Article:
At 109 miles long and nearly 33 miles wide, Gotland is probably the largest island you’ve never heard of. It is a picturesque piece of Sweden plonked down in middle of the Baltic Sea. The main town of Visby has cobblestone streets dating back to the Middle Ages. Sandy beaches and limestone sea stacks punctuate the low shoreline.
Like most islanders, the people of Gotland have close links to the sea. Descended from Vikings and German merchants who settled there in the 12th century, many come from farming families who were part-time fishermen. The coast is still dotted with the red-painted wooden huts of old fishing stations.
Gotland is also home to J Craft, which builds the Torpedo runabout. The boutique brand is moving into a new construction facility in Visby, where it will continue to draw on the island’s seafaring heritage by fusing classic style and robust construction with modern power and efficiency. The Torpedo RS (the RS stands for Racing Supercharged), for example, is fitted with Volvo Penta IPS650 engines for a redline speed of 47 knots and lower fuel consumption at cruising speed.
As many as six master craftsmen take more than 8,000 hours to build the 42-foot (12.6-meter) Torpedo by hand, to order. That’s around 190 hours per foot. Only a small number of boats are delivered each year, and there is a waiting list, so patience is a prerequisite for prospective owners. The construction process is unhurried, exacting and very different from the mass-production methods used to build most modern-day runabouts.
“For me, building a J Craft is almost a state of mind,” says yard manager Zoltan Antunovic, who with his shovel beard and tattooed forearms looks like a hipster Viking warrior. “It’s nothing like producing series boats in big batches where you just repeat the same procedures every time. Building a J Craft takes a long time, and I’m involved in every step of the way, right up to the hand-over. You can’t help but be proud and passionate about it.”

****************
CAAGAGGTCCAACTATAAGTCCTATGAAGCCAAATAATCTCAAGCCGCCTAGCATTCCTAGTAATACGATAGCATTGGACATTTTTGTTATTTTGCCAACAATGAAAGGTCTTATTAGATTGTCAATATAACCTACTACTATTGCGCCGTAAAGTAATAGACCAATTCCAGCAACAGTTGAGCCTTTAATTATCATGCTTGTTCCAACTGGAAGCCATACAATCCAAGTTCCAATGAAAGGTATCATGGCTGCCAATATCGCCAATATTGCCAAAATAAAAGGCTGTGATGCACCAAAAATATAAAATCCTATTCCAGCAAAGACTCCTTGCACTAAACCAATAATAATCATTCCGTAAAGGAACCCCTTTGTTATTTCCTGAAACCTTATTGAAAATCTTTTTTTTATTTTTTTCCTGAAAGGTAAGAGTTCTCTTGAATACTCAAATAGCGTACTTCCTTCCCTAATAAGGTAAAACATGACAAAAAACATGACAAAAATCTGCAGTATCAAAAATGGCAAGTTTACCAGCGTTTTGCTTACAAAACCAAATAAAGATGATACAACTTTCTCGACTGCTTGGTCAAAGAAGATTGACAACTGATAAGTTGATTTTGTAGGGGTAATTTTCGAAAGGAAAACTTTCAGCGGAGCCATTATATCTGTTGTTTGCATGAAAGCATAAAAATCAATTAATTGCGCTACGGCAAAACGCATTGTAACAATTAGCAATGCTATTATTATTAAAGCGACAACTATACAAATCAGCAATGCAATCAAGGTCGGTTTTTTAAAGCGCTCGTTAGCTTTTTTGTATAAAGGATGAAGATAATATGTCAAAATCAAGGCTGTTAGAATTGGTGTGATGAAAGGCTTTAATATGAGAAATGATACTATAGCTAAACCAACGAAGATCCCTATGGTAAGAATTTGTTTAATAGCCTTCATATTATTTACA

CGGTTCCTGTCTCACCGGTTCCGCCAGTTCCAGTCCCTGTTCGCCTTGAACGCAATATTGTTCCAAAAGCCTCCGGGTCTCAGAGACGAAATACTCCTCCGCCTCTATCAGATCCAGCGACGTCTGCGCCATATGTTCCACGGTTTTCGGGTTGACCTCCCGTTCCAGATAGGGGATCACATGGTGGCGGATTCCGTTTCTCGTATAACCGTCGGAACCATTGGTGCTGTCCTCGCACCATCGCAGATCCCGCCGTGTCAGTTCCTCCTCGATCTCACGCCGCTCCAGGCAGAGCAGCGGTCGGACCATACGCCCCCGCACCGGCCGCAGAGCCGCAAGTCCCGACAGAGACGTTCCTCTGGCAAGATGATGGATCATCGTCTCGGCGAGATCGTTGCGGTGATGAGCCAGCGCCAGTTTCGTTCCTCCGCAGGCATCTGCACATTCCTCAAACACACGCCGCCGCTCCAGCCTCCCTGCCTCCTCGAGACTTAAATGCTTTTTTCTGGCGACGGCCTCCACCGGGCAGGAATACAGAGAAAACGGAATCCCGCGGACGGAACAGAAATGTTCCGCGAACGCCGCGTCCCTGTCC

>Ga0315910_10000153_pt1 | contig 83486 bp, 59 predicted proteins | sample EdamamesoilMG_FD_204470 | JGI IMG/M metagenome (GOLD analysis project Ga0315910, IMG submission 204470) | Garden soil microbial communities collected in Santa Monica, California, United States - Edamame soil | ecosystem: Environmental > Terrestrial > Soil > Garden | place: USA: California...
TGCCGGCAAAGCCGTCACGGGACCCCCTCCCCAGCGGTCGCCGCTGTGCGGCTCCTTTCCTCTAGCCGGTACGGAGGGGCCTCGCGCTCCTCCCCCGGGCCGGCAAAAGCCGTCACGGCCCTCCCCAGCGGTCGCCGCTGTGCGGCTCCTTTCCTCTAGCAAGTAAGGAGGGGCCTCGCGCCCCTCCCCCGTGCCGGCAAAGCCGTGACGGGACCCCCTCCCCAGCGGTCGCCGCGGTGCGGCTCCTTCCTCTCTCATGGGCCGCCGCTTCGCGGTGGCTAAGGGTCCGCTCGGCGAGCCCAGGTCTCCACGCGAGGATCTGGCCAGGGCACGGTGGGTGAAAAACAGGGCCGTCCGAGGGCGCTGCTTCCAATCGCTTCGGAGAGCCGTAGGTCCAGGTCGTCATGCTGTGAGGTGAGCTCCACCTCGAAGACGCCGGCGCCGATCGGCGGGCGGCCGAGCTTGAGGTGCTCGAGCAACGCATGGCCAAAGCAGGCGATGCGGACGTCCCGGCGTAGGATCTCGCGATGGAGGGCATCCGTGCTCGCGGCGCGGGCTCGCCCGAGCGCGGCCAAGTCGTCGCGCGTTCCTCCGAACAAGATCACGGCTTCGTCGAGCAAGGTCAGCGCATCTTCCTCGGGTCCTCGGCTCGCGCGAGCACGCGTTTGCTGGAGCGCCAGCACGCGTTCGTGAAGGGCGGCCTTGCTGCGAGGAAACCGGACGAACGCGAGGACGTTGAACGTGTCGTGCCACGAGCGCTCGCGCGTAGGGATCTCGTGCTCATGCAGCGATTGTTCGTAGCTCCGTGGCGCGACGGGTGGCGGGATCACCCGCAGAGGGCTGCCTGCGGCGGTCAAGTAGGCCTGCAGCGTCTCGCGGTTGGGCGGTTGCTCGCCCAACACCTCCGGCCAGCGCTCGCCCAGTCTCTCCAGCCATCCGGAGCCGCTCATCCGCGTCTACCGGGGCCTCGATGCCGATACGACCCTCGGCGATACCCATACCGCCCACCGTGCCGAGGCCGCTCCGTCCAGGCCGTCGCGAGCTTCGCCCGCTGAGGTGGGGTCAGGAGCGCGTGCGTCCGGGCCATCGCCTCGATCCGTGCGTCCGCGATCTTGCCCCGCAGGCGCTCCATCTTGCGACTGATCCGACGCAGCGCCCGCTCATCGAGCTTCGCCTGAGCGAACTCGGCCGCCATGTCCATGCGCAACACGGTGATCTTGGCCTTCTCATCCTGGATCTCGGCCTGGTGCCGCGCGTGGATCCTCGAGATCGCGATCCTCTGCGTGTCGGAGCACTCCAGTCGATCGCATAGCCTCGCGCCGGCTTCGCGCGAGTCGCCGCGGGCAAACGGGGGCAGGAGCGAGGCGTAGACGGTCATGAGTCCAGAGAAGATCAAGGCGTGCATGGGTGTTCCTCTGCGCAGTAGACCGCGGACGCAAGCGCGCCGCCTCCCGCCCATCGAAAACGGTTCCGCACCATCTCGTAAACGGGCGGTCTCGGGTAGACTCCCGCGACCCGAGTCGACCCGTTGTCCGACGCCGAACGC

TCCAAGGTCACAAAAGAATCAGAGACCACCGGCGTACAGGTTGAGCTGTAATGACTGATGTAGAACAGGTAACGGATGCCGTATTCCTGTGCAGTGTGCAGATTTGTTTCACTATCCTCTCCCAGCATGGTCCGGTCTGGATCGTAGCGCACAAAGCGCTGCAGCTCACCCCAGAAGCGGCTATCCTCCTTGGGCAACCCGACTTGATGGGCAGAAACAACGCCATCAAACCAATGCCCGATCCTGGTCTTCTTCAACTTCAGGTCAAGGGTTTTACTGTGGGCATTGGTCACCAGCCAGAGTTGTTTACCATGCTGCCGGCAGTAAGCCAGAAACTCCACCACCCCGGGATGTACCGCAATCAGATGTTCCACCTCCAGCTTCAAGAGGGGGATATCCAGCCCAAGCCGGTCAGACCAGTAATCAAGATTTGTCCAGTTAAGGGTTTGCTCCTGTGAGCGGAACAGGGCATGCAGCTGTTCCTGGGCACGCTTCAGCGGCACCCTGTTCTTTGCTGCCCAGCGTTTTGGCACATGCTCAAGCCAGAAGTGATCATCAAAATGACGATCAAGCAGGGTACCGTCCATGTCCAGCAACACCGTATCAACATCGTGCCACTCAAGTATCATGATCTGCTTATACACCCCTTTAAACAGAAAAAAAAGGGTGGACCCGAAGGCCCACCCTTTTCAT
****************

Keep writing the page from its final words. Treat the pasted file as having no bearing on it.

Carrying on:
It helps that everyone working at J Craft owns (or has owned) a boat and spends time on the water. This firsthand experience sometimes leads to small but significant improvements being introduced during the build—something that can’t be done on a production boat. Access to an oil filter, for example, may be tweaked to make maintenance easier.
“Because we’re so involved, we take more interest in producing a better product,” says Antunovic, who has a RIB that he uses to take his two daughters waterskiing and wakeboarding. “That’s when boatbuilding becomes personal.”
When Nicklas Jacobsson was growing up on the island, he wanted to be an airplane pilot, but ended up following in his father’s footsteps to become a carpenter. Boats are in his blood. Both his father and grandfather owned fishing trawlers, and Nicklas has a 32-foot (9.7-meter) sailboat that he uses for summer cruises in the Baltic with his family, voyaging as far as the Swedish mainland and Latvia. It is his job to ensure that the Torpedo’s glossy woodwork, fashioned from sustainably sourced West African mahogany and finished with 13 coats of varnish, is of a superlative standard.